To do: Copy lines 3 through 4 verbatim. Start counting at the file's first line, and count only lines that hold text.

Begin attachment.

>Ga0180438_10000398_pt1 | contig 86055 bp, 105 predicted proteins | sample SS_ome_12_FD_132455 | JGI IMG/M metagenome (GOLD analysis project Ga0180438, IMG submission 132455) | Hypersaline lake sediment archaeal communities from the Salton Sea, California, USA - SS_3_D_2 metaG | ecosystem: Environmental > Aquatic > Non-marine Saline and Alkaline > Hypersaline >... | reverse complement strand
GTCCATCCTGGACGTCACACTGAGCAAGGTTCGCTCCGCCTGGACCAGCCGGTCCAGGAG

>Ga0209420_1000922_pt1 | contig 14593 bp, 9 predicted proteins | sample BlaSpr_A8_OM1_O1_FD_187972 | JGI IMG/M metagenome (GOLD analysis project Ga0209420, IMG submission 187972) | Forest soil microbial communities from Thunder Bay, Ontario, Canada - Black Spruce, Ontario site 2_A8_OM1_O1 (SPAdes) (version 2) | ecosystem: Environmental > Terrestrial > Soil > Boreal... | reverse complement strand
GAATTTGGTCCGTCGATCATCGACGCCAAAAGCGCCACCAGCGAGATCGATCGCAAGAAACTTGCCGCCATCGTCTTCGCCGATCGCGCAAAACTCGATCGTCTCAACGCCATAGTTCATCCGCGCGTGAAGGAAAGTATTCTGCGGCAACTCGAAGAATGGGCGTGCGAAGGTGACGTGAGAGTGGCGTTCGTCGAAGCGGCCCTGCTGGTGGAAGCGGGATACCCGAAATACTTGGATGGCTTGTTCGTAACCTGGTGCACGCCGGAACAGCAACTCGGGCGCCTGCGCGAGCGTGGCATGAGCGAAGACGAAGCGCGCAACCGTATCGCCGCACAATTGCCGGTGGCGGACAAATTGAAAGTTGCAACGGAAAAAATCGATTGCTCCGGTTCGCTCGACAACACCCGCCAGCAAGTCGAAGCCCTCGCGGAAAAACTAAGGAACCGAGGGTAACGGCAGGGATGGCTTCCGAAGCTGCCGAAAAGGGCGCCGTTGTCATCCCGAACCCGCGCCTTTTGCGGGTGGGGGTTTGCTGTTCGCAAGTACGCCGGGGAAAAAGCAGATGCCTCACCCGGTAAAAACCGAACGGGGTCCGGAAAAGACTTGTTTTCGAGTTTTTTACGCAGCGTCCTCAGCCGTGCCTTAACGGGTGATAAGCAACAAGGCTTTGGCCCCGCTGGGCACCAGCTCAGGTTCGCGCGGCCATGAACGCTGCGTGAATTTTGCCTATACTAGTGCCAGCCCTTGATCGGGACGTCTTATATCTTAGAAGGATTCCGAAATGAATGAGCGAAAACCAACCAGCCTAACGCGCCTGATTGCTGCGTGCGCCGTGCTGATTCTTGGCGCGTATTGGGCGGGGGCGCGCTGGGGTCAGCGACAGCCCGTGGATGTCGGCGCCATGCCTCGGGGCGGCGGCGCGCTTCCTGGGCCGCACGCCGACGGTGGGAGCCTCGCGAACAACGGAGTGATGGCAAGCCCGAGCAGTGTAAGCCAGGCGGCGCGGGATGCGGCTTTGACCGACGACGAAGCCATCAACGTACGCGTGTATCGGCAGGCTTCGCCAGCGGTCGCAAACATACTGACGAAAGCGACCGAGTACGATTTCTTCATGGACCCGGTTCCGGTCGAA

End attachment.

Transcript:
>Ga0209420_1000922_pt1 | contig 14593 bp, 9 predicted proteins | sample BlaSpr_A8_OM1_O1_FD_187972 | JGI IMG/M metagenome (GOLD analysis project Ga0209420, IMG submission 187972) | Forest soil microbial communities from Thunder Bay, Ontario, Canada - Black Spruce, Ontario site 2_A8_OM1_O1 (SPAdes) (version 2) | ecosystem: Environmental > Terrestrial > Soil > Boreal... | reverse complement strand
GAATTTGGTCCGTCGATCATCGACGCCAAAAGCGCCACCAGCGAGATCGATCGCAAGAAACTTGCCGCCATCGTCTTCGCCGATCGCGCAAAACTCGATCGTCTCAACGCCATAGTTCATCCGCGCGTGAAGGAAAGTATTCTGCGGCAACTCGAAGAATGGGCGTGCGAAGGTGACGTGAGAGTGGCGTTCGTCGAAGCGGCCCTGCTGGTGGAAGCGGGATACCCGAAATACTTGGATGGCTTGTTCGTAACCTGGTGCACGCCGGAACAGCAACTCGGGCGCCTGCGCGAGCGTGGCATGAGCGAAGACGAAGCGCGCAACCGTATCGCCGCACAATTGCCGGTGGCGGACAAATTGAAAGTTGCAACGGAAAAAATCGATTGCTCCGGTTCGCTCGACAACACCCGCCAGCAAGTCGAAGCCCTCGCGGAAAAACTAAGGAACCGAGGGTAACGGCAGGGATGGCTTCCGAAGCTGCCGAAAAGGGCGCCGTTGTCATCCCGAACCCGCGCCTTTTGCGGGTGGGGGTTTGCTGTTCGCAAGTACGCCGGGGAAAAAGCAGATGCCTCACCCGGTAAAAACCGAACGGGGTCCGGAAAAGACTTGTTTTCGAGTTTTTTACGCAGCGTCCTCAGCCGTGCCTTAACGGGTGATAAGCAACAAGGCTTTGGCCCCGCTGGGCACCAGCTCAGGTTCGCGCGGCCATGAACGCTGCGTGAATTTTGCCTATACTAGTGCCAGCCCTTGATCGGGACGTCTTATATCTTAGAAGGATTCCGAAATGAATGAGCGAAAACCAACCAGCCTAACGCGCCTGATTGCTGCGTGCGCCGTGCTGATTCTTGGCGCGTATTGGGCGGGGGCGCGCTGGGGTCAGCGACAGCCCGTGGATGTCGGCGCCATGCCTCGGGGCGGCGGCGCGCTTCCTGGGCCGCACGCCGACGGTGGGAGCCTCGCGAACAACGGAGTGATGGCAAGCCCGAGCAGTGTAAGCCAGGCGGCGCGGGATGCGGCTTTGACCGACGACGAAGCCATCAACGTACGCGTGTATCGGCAGGCTTCGCCAGCGGTCGCAAACATACTGACGAAAGCGACCGAGTACGATTTCTTCATGGACCCGGTTCCGGTCGAA